For there is honor in partisanship, when the differences are philosophical; and for the purposes of social change, politics is all we have. Faction is not only a reality, it is also a calling.
My own view is that once partisanship becomes philosophical, all is lost. Wieseltier is using "philosophical differences" as a euphemism for ideology, a habit of thought that ascribes philosophical (if not eschatological) significance to practical questions and conflicts of interests. Once the Framers constituted a federal democratic republic, philosophical differences were automatically minimized. The size of government does not rise to the level of a philosophical subject. Disagreements over tax rates are not philosophical, nor are debates over the necessity of regulations. All such questions were meant by Madison and his collaborators to be resolved by compromising interests, not through the refutation of some so-called theory of government by another. There are no "philosophical" differences between the Republican and Democratic parties; believing so would be giving them too much credit. Ideology, like religion, is a matter of faith, the conviction that one's side has all the correct answers in advance of most of the questions. Partisanship may be honorable when forming a party is forbidden and the partisans are honorable in the first place, and in such cases faction may well be a "calling" in the inspired sense of the word, but there is no inherent honor in the pooling of electioneering resources on behalf of ideological conformity. As for the claim that "for the purpose of social change, politics is all we have," all I ask is: how does the honor of partisanship follow from that?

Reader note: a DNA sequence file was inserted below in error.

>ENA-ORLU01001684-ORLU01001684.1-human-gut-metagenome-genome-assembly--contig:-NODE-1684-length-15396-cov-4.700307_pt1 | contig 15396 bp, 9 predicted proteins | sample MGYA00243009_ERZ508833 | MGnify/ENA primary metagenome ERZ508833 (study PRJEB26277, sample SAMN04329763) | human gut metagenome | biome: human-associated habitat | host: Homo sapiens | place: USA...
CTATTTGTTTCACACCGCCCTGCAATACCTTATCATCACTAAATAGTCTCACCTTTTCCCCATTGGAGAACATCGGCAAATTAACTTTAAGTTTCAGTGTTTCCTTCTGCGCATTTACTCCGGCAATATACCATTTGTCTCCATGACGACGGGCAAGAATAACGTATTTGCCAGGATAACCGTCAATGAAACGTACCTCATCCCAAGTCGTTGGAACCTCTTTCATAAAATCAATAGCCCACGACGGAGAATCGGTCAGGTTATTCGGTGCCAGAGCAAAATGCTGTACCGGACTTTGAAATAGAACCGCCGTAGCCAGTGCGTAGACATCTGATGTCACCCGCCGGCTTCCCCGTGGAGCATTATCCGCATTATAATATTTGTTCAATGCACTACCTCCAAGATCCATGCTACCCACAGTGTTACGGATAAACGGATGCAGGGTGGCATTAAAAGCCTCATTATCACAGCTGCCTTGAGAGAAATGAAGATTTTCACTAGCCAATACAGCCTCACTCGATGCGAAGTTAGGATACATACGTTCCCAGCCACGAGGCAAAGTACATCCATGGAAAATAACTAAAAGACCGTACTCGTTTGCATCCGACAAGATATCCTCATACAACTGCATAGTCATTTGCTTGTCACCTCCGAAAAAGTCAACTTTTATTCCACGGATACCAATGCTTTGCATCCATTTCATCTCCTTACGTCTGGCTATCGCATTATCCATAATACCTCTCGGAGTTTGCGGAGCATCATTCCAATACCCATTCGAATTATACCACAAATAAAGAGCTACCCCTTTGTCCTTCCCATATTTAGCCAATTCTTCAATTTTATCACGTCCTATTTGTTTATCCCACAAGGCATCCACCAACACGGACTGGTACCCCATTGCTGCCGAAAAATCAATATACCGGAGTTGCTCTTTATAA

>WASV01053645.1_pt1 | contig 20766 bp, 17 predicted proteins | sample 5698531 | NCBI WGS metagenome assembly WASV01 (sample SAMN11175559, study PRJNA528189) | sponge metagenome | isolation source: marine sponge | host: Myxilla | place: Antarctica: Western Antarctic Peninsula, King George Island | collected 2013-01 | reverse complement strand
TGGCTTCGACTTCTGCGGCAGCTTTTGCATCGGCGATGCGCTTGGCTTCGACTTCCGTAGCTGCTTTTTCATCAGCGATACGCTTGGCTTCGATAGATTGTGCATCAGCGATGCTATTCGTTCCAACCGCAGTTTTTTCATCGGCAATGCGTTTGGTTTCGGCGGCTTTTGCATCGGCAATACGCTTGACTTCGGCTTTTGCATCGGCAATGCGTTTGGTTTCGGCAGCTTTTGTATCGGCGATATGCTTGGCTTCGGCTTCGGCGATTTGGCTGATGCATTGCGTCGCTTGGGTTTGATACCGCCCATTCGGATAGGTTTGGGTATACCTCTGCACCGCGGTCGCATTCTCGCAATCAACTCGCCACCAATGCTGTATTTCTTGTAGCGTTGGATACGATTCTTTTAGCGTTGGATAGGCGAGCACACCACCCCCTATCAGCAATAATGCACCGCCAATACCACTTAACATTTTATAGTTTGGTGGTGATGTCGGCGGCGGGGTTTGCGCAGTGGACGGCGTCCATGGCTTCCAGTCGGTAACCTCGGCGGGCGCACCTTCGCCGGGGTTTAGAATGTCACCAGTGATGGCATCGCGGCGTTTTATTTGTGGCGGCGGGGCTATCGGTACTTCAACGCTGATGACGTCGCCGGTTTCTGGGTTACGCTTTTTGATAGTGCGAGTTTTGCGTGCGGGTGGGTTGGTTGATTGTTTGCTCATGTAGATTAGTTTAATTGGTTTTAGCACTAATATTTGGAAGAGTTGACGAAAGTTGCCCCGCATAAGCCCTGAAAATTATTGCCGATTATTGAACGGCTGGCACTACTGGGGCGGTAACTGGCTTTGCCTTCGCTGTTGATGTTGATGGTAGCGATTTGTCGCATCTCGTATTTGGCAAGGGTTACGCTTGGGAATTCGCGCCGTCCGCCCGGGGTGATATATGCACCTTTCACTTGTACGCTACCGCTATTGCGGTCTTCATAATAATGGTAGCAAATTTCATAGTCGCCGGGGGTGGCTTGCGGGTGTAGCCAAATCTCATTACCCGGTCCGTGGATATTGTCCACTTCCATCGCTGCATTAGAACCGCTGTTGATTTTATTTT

Wieseltier waxes poetic to finish his column: "The Beltway is a venal place, but the streets of Washington are paved with the Constitution, the Constitution is the mortar between every brick of every building, it is in the air and the light, you can find it even in a brandy glass, and it can get you through the day." That last is perhaps a telling metaphor for someone apparently hooked on old-school politics, even if he's only a hanger-on. A lot of people have nostalgia for a bygone day when pols dickered cordially over drinks, and that kind of government may still be preferable to TEAtotaling, but writers like Wieseltier have an almost too sensual appreciation of the old art, not to mention a characteristically liberal emphasis on process over result. He worries that politics is getting too dull or too coarse, but politics isn't meant to entertain us or even provide stimulating company. But a more effective politics suitable to a time that is different from the past could well be less exciting or even less sociable than what Wieseltier prefers. I'm sure he considers himself a man of moderation, but I wonder whether he's had too much of the metaphorical brandy and mistaken it for his meal.